[a] statement made by a child under the age of 14 years describing any act of sexual contact ․ performed with or on the child by another or performed with or on another in the presence of the child is admissible in evidence by the testimony of the person or persons to whom made if the child is available to testify in the proceedings and the court finds that the circumstances of the statement provide sufficient indicia of reliability.2
Brown fails to show-or even to argue-that the hearsay statements in question failed to satisfy the above criteria.
Brown also complains that J.F.'s testimony was “confusing” and inconsistent. Even if this were true, confusion or inconsistency in a witness's testimony does not automatically discredit that testimony because it is the jury's role “to determine to what evidence it gives credence. It is not for us to determine or question how the jury resolved any apparent conflicts or uncertainties in the evidence.” 3
Finally, Brown points out that the only eyewitness testimony about the molestation came from J.F. But the testimony of the victim alone can authorize the jury to find a defendant guilty of child molestation.4 In this case, J.F.'s testimony was corroborated by multiple other witnesses, as well as by his mother's statement to the police.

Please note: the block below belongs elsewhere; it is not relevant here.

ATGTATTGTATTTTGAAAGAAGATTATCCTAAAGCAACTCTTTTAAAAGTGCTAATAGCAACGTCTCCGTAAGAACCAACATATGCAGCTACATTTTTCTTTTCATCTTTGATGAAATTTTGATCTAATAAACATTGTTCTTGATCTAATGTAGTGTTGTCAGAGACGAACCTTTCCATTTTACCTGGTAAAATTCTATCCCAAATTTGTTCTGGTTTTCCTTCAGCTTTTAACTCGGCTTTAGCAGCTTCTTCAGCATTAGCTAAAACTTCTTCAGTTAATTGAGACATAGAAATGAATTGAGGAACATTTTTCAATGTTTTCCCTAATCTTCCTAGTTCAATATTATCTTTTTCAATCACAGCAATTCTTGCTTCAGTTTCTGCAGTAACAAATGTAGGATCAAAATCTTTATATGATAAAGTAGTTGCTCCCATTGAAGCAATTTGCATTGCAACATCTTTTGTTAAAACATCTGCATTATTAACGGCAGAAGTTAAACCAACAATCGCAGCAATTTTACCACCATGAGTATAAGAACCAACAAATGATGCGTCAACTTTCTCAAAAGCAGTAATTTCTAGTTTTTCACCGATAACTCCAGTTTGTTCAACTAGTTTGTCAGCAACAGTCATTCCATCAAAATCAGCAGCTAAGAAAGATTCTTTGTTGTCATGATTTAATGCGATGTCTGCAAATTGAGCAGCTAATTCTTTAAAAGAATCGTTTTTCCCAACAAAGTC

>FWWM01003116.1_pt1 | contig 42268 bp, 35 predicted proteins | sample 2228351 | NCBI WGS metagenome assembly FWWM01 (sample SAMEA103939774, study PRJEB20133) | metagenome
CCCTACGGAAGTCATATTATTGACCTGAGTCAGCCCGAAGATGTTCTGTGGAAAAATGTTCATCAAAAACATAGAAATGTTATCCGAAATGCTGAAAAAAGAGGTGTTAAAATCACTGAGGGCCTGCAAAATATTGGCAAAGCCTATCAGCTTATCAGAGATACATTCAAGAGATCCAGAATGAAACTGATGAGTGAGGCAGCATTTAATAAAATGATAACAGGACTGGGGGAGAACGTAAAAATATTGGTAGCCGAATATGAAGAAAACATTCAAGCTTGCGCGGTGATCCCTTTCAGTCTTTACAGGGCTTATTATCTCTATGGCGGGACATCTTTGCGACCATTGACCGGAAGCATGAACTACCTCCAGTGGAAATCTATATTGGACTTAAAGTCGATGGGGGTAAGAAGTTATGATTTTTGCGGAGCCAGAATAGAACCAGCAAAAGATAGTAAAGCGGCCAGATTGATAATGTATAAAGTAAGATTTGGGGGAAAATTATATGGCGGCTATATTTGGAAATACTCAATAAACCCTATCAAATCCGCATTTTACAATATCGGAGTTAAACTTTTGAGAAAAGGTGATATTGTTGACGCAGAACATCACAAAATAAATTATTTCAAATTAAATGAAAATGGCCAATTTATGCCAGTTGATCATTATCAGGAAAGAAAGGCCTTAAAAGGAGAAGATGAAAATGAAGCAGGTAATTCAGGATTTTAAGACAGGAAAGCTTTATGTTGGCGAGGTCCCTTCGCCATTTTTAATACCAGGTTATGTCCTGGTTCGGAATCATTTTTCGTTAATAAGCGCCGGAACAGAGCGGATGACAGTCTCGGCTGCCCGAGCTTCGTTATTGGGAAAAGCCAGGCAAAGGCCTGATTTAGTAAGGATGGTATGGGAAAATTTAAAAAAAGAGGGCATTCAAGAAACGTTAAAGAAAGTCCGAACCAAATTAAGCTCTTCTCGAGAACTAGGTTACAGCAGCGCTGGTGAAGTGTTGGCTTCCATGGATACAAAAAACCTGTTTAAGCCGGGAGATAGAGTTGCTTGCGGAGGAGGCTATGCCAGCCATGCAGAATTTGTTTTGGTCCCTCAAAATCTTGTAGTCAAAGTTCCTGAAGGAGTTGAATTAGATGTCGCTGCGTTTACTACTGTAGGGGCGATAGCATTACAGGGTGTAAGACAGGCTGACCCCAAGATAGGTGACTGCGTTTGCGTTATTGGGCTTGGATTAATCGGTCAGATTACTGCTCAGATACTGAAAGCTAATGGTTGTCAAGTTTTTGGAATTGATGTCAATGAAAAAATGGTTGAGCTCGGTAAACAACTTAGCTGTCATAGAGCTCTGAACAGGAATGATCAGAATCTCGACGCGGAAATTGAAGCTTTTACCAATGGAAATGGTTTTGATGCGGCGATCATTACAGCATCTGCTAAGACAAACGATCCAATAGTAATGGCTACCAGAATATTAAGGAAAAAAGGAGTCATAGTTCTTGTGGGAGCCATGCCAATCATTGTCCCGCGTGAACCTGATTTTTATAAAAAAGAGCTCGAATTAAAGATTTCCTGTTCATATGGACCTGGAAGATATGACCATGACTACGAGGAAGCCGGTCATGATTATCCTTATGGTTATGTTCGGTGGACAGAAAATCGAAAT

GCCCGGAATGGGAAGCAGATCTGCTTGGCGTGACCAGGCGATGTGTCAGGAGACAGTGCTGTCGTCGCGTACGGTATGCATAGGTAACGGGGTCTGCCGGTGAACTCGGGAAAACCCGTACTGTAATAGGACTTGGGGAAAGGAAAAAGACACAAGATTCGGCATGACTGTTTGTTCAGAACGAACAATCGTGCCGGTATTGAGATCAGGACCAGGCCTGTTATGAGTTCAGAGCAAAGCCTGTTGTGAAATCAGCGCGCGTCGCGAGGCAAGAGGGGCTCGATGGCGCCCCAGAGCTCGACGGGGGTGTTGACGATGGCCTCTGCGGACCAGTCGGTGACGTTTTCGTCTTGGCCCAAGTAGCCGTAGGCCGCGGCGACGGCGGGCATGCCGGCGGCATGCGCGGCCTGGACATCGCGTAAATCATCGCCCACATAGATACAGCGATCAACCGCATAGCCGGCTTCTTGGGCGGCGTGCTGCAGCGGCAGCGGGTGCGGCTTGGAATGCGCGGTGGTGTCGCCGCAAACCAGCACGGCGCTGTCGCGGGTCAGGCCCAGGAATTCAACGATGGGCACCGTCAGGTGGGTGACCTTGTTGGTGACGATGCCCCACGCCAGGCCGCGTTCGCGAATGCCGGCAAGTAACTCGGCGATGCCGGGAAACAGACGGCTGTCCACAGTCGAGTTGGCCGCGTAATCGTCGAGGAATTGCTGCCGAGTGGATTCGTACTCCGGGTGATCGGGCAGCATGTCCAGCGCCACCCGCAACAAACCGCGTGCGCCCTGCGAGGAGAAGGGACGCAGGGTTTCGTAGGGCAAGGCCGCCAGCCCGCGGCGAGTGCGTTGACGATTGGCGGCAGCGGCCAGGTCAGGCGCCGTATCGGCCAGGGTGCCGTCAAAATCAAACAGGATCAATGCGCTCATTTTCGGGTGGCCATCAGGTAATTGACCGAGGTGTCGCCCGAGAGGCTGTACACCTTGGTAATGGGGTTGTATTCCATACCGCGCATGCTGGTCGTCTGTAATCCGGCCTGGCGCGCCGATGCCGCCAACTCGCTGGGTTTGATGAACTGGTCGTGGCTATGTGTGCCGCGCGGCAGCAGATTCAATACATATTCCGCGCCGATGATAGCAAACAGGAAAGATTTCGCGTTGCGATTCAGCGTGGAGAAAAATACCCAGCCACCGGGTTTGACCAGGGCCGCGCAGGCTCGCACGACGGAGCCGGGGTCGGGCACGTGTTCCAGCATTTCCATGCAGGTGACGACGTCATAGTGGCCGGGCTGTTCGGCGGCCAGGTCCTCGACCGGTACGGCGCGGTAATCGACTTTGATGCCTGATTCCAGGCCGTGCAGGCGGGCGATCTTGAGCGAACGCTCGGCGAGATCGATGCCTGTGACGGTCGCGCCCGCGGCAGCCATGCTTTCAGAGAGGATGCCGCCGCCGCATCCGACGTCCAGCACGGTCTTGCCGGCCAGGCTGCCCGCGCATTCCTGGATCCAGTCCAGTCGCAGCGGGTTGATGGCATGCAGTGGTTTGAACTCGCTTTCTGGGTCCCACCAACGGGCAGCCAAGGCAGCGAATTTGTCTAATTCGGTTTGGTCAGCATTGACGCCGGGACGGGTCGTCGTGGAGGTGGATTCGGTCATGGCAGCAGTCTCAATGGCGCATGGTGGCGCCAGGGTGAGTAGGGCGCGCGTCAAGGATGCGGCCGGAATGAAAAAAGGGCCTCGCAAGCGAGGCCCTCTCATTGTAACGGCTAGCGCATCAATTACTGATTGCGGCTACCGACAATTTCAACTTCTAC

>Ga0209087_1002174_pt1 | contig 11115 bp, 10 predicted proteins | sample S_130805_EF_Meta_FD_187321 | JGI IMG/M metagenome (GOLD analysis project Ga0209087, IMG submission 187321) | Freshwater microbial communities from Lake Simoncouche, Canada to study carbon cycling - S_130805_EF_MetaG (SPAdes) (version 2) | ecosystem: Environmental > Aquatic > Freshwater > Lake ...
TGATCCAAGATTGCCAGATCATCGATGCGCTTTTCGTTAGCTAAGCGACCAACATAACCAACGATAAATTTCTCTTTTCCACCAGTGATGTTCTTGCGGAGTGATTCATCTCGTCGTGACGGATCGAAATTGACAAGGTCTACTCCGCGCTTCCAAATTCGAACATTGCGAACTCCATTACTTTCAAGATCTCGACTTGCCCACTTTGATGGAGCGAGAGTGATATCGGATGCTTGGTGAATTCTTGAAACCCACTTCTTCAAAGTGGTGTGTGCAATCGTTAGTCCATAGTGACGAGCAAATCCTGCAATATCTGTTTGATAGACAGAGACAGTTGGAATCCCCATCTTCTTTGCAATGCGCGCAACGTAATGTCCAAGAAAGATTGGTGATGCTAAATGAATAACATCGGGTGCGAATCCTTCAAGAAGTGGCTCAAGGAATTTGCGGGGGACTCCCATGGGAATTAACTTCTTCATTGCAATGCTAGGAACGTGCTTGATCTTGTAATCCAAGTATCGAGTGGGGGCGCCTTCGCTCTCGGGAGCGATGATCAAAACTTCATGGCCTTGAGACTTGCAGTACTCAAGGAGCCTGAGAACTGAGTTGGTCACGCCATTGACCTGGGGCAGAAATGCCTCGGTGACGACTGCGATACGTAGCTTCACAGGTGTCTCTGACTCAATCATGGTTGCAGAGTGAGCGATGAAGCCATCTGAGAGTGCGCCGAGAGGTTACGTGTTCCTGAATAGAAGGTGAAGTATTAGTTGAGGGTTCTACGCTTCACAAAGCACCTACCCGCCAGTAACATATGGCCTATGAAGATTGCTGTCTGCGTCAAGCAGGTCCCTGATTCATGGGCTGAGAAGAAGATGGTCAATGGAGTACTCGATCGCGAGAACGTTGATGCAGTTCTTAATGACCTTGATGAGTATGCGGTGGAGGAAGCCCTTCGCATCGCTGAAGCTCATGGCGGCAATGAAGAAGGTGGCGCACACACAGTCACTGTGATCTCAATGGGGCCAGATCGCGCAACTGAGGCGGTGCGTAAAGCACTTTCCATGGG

In sum, we find that the evidence was more than sufficient to support the conviction.5
2. Brown filed pre-trial motions seeking in camera inspection of records from proceedings in the juvenile courts of Towns County and Putnam County that involved her children and Hampton's daughter. The trial court (the Superior Court of Towns County) subpoenaed records of juvenile proceedings in Towns County and obtained records from both the Towns County and Putnam County DFCS offices, but it ruled that it lacked jurisdiction to order the Juvenile Court of Putnam County-a different court in a different county-to produce any records. Brown argues that the juvenile court records from Putnam County might have included information favorable to her defense and that the trial court did have the authority to order the disclosure of the records.